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SOLUTION

AN INTERVIEW WITH RICHARD DENT, AUTHOR OF THE COMIC BOOK MYOPIA

 

Discovering a new comic book worth reading is like discovering The Fountain of Youth. I might as well be Ponce de Leon when it happens. Not only does the alchemic mix of nostalgia, nerdom, and pop culture turn the lead-heavy banality of everyday life toward a gold tinge, but I am also confronted with the primary reason why I read books—to expand my own imagination. Myopia is a comic book with that expansive potential.

Myopia is a new dystopian comic book series where the population wears contact lenses (the formula media lens) which function like smart­phones, connecting everyone to global infor­mation networks, entertainment, and each other. Eventually the government takes control of the technology and the media company, influencing the way people form perceptions.

Richard Dent is the raconteur of this near future vision. Though the sci-fi genre is endlessly renewable, it is rare that an author brings such lyrical and literary attention to the craft, as Richard Dent has done. He brings a poet’s eye to the movement and development of dialogue and scriptwriting, allowing his collaboration with the artist Patrick Berkenkotter to feel lyrical in its visual storytelling.

Getting a chance to talk with Richard Dent about Myopia reminded me of those causal, across-the-long-boxes conversations every comic book enthusiast has had at Comic Con or at their local comic book shop. It was humorous, literary, enlightening, and above all else, left me wanting to read more of his work.

 

STEVEN LEYVA: In the same way Warren Ellis’s Spider Jerusalem from Transmetropolitan is informed by and modeled after Hunter S. Thompson, who would you say are the prototypes for Bill Glen and James Chase, whether in literary fiction or comic books?

RICHARD DENT: They are a dual personality situation. The impulse to write it was to get away from poetry. I wanted to write something fun, so I approached it, and wrote it, like a literary person would. Probably, Professor X, Magneto, Batman/Bruce Wayne were influences. Also Guy Montag from Fahrenheit 451. The devel­opment of that character as well as that way he moves from gullible to being a target is reflected in Bill and James. They start off with good intentions, but then they pass the baton from gullible, to more informed, to being a target. Really any pop culture sci-fi media from my childhood could be counted as influence.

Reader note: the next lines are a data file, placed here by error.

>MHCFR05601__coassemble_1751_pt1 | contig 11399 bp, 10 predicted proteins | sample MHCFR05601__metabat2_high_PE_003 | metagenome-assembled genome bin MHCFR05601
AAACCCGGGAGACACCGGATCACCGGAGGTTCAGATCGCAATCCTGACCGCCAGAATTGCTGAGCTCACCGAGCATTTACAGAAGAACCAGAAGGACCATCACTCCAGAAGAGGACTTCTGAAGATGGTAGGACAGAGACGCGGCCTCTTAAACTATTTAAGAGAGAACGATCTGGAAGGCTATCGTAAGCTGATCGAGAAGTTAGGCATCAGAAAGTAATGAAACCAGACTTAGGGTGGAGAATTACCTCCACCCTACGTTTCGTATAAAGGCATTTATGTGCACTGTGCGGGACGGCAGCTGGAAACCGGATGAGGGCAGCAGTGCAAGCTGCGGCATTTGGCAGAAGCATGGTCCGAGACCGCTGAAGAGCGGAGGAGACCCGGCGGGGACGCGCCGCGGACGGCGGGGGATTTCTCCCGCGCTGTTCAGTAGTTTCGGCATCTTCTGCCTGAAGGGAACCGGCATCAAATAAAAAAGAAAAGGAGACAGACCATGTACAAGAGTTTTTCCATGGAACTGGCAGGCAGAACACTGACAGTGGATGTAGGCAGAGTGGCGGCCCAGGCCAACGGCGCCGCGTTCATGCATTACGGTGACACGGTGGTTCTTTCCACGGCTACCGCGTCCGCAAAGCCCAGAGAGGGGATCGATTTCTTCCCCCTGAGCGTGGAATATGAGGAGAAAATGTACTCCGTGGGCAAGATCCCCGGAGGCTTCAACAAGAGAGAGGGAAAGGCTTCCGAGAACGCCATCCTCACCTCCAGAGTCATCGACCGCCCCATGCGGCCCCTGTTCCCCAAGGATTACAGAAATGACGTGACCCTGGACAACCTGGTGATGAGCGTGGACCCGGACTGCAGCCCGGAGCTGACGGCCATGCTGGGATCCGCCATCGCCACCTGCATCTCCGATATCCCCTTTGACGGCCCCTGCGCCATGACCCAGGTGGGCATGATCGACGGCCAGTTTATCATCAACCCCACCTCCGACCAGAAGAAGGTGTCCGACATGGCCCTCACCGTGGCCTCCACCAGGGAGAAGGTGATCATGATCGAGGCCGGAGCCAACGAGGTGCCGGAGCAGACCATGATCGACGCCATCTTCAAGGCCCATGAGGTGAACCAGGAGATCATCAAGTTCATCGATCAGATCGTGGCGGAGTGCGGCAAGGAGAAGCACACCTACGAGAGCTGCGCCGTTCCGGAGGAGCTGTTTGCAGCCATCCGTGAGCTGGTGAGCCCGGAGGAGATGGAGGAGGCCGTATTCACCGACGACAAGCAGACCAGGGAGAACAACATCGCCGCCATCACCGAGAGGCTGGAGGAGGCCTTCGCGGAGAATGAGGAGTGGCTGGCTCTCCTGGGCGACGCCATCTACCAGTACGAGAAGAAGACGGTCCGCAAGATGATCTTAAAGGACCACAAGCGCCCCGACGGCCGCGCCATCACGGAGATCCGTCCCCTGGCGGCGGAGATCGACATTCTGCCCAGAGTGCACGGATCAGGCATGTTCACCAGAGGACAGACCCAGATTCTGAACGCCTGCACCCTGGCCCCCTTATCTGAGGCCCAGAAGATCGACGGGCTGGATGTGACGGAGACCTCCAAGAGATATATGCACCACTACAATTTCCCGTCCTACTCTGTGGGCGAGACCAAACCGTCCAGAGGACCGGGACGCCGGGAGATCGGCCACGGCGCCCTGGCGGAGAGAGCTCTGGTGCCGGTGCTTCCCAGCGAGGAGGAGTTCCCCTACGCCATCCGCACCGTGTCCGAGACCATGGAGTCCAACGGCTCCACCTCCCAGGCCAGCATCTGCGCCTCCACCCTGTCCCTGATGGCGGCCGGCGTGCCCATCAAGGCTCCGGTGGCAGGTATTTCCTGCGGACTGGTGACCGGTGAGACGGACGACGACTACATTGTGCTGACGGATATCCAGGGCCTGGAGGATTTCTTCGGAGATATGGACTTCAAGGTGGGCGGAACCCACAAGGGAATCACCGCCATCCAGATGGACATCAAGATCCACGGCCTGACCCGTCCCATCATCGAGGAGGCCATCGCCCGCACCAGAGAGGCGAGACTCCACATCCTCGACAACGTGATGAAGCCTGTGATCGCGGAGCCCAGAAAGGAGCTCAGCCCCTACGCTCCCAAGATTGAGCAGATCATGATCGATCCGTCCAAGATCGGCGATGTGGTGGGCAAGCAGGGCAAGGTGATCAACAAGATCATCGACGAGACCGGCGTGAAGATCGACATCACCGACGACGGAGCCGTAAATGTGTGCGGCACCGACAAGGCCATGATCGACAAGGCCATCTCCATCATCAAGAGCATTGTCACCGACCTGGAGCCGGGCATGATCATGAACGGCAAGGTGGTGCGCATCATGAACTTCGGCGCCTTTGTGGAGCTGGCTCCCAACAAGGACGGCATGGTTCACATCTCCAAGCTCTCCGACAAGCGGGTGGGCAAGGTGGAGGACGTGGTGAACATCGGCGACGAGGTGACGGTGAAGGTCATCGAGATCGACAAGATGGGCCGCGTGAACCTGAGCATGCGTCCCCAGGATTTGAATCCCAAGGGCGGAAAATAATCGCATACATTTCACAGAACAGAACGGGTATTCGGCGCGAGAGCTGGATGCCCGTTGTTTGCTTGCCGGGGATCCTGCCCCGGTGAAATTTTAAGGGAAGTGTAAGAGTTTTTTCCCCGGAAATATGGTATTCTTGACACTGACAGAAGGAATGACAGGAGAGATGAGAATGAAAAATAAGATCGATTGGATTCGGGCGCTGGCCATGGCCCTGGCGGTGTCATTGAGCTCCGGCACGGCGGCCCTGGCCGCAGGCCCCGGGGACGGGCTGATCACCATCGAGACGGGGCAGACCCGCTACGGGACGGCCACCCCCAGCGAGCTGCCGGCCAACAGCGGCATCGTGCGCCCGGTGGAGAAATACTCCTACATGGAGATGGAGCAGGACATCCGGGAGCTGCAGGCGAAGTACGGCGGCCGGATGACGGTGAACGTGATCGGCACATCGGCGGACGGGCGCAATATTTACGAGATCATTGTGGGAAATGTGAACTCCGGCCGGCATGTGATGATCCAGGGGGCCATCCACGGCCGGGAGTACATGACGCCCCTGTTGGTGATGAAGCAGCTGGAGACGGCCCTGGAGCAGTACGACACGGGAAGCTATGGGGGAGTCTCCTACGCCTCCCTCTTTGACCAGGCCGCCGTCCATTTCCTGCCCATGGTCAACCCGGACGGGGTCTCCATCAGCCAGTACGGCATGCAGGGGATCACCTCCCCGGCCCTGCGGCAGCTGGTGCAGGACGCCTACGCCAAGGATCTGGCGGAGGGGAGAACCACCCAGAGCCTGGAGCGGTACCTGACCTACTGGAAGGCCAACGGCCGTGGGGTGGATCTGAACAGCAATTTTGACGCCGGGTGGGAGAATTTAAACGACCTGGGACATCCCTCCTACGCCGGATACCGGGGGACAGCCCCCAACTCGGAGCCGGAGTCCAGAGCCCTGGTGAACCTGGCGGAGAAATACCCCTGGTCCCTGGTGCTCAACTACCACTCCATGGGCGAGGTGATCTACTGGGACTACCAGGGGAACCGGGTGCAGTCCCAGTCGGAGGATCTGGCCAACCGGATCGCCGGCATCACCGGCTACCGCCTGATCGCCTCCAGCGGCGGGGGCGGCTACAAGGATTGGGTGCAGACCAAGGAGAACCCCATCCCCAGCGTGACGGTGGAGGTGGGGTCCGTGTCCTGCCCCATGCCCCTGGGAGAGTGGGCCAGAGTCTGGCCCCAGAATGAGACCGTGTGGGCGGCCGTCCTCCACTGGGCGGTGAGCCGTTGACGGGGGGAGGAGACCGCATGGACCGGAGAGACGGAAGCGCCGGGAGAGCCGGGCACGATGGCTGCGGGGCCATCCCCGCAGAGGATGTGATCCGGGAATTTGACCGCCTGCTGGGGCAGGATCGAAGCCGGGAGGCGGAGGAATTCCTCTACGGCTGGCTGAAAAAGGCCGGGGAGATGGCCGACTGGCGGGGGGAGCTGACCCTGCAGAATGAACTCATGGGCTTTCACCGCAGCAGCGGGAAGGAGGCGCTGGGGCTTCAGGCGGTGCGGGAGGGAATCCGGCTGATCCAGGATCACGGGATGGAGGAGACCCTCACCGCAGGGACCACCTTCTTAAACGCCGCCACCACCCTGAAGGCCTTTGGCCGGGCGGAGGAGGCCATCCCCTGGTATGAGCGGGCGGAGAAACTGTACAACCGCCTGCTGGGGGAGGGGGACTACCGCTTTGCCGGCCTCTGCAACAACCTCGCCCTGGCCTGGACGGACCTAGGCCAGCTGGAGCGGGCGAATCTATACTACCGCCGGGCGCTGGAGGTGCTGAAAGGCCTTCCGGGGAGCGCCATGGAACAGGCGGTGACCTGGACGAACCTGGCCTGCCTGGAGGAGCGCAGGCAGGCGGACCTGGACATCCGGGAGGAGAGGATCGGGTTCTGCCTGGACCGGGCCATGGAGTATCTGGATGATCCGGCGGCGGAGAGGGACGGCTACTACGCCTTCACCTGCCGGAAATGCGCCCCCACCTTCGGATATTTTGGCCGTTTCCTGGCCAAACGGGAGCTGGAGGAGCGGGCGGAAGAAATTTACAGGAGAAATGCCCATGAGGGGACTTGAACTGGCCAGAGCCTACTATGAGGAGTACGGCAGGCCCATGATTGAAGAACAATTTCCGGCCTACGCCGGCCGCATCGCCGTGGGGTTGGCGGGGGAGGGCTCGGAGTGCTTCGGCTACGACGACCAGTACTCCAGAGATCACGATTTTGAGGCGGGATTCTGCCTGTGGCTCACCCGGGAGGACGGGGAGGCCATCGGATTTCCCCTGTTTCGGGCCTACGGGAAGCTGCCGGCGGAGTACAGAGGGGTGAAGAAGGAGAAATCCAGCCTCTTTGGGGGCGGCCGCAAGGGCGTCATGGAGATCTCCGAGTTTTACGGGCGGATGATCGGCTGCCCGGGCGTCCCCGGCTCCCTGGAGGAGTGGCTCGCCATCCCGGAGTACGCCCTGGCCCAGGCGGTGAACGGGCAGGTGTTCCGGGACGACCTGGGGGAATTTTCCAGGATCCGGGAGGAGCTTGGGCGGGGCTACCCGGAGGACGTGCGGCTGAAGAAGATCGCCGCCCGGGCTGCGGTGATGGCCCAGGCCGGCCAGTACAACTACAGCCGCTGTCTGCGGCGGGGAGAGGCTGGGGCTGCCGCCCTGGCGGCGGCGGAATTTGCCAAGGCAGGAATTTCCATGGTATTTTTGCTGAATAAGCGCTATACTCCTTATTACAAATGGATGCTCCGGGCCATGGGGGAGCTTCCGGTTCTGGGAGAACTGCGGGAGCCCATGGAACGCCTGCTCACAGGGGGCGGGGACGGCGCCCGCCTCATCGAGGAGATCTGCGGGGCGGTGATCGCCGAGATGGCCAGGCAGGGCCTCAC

SL: Is any Doctor Who in there as well? I thought James Chase walking into a job interview with the last living falcon on his shoulder felt like a very Doctor Who moment.

RD: That show is one that I admit to watching consistently, but I made so many changes to Myopia from the screenplay to the comic book. During that transition, I actually hit a falcon on my bicycle in the middle of LA. A baby falcon. I thought how crazy is that. I was able to rush the bird to vet care and it survived, thankfully. The experience made me think about how hostile civilization is towards animals so I put a falcon in that scene with James.

SL: Certain panels of issue one of Myopia are text/document heavy, which reminds me of the way Alan Moore uses written text and documents, as opposed to speech-bubbles, in Watchmen. Would you count that seminal graphic novel and Alan Moore among your influences for Myopia?

RD: Absolutely. Watchmen is one of the few comics that I would actually call a graphic novel, because it has so many novel-ish elements and qualities. Alan Moore’s Watchmen is what I call novel writing and graphic storytelling combined. Some of that is the scope.

SL: Were those document heavy pages an attempt to make it feel more like a novel?

RD: Yes I am hoping so. There are other ways I have include novel elements as well. It allows two different kinds of readers to enjoy the work. It gives something to the general readers who want to fly through the panels, but it also gives something to the readers who are really into world building, something to sink their teeth into.